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Judge slams ‘well-practised thief’ for involving young children in shoplifting

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Reece Whatarau, his partner, two other adults and two children were involved in the theft of more than $2000 worth of property from Raglan Surf Emporium in February last year. Photo / Facebook

A man dubbed a ‘well-practised thief’ by a judge has been slammed for involving young children in an orchestrated theft from a Raglan surf shop.

And Judge Tini Clark did not mince her words after reading a restorative justice report – where Reece Whatarau met with his victims – telling him his comments were “manipulative”, and he appeared to have only attended to get a discount on his sentence.

He tried to tell the victims, representatives from the Surf Emporium, that he did not plan to steal anything from the shop when he and five others, including two children, went in about 4.50pm on February 28 last year, stating it was “unexpected” and “unplanned”.

“It is shameful offending Mr Whatarau and I cannot reiterate that enough,” Judge Clark told him during sentencing on a charge of theft over $1000 in the Hamilton District Court on Friday.

“Not only because children have inadvertently become involved in what adults have decided to do but because of the long-term impacts that type of behaviour has.”

The group, which also included his partner, and two other adults, went into the store at 4.50pm and began browsing and appeared to have been shopping.

After about 40 minutes, they congregated near the front door and “hastily left” carrying a significant number of items and stock valued at $2149.58.

Judge Clark said it was aggravating that the children were present and were then seen on CCTV stopping to pick up items as the group fled from the shop.

“I have easily come to the view that this was an orchestrated shoplifting event.

“Quite different from the explanation that Mr Whatarau has given to the victims of his offending at the restorative justice conference [RJ] and I do not accept the explanation provided which was essentially that this was something that Mr Whatarau was not expecting, that he was thinking of purchasing items but when others ran, he ran as well.”

Leading the judge to that opinion was the spree of other offences he committed over a four-week period in February last year which he was sentenced for in December last year to 28 months’ jail.

The spree began on February 7 with a theft from a car, and continued sporadically over days with thefts of cars, a motorbike, property, attempts to steal vehicles, and other thefts.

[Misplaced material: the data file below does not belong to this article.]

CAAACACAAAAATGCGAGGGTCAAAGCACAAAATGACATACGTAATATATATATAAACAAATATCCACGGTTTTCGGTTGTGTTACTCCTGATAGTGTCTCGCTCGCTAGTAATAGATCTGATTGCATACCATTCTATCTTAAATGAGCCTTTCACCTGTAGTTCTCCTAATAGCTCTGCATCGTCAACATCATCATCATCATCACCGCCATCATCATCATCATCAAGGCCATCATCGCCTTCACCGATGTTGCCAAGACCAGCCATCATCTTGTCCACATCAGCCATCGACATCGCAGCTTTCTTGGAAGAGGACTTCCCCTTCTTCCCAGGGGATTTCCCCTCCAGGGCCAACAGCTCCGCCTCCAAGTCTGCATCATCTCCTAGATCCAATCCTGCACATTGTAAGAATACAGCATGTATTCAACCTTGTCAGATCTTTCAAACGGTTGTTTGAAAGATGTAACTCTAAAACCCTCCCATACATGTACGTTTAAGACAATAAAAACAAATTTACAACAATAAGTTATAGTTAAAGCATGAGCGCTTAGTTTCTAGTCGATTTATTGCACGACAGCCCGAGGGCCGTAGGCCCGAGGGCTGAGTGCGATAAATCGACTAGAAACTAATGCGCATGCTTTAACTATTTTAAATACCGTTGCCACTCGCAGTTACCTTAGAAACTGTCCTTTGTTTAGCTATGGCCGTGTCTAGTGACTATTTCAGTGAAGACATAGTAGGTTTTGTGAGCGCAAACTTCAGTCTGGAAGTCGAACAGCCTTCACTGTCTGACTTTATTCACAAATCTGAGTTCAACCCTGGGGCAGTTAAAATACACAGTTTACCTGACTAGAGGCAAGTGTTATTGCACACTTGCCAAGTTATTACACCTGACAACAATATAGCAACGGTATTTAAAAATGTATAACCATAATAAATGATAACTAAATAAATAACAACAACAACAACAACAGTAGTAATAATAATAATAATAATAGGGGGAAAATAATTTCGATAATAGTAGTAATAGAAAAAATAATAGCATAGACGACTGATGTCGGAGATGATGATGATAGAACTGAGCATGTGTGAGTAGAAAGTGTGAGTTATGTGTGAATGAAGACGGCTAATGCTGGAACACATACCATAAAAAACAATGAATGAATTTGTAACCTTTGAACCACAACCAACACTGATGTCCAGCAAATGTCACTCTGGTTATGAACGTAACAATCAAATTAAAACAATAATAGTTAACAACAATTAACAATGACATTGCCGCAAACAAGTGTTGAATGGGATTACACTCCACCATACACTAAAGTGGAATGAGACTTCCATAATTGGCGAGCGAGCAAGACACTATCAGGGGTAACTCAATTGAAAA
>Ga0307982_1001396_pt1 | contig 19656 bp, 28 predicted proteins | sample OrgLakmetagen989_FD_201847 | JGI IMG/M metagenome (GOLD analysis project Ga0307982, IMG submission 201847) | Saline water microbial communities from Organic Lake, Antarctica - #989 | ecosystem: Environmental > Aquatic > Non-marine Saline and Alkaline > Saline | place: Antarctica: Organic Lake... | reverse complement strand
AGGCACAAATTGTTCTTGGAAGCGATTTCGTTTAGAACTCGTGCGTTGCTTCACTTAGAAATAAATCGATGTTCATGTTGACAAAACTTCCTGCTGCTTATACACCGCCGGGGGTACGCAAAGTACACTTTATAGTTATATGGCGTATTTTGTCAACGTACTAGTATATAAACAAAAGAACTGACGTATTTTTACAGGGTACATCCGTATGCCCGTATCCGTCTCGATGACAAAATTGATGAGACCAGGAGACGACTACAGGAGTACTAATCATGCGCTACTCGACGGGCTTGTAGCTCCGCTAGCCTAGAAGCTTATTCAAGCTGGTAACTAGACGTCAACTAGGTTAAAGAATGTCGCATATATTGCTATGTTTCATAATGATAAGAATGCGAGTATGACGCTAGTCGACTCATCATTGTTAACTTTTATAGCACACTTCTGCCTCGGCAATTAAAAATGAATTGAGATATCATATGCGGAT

It came to a halt on March 2 with another motor vehicle theft.

Judge Clark said she wanted to detail the information as it wouldn’t have been available to those who attended the RJ conference.

“That puts into context, in my view, what happened in Raglan on the 28th of February and I easily come to the conclusion that this was orchestrated offending.

“The reason that is so important to reiterate my view is because, of course, what Mr Whatarau was asking for was some consideration of his attendance at the RJ conference.

“I detected absolutely no contrition or remorse from Mr Whatarau for all of these offences.

“I find the attendance at RJ with your explanations to have been manipulative to some extent in terms of an attempt to turn the hand of the court in relation to sentencing … I don’t consider that your explanations have been in any way genuine.

“I stop short of considering that the child, who would have been an 8-year-old, as opposed to the 4-year-old, had been deliberately taken to participate in this shameful behaviour but nonetheless she has participated simply because of her presence there and I wholeheartedly condemn the fact that this type of behaviour occurred within the presence of children, and with the help of children, who will have had no option but to be where they had been taken.”

He was still relatively young and now needed to change, she said.

“Your family needs to be properly supported, not by criminal activity but by you getting a job and becoming a useful member of the community.

“You seem to have been a well-practised thief but going forward if you are to avoid being sent back to prison you will have to make some better choices for yourself.”

Judge Clark jailed him for 12 months, but it would be concurrent with his 28-month term, meaning he would soon be eligible for parole.

However, the judge said she would include her sentencing notes for the parole board to consider before releasing him.

She declined to issue a reparation order as there was no “realistic” prospect of the victims being paid back.

Belinda Feek is an Open Justice reporter based in Waikato. She has worked at NZME for nine years and been a journalist for 20.

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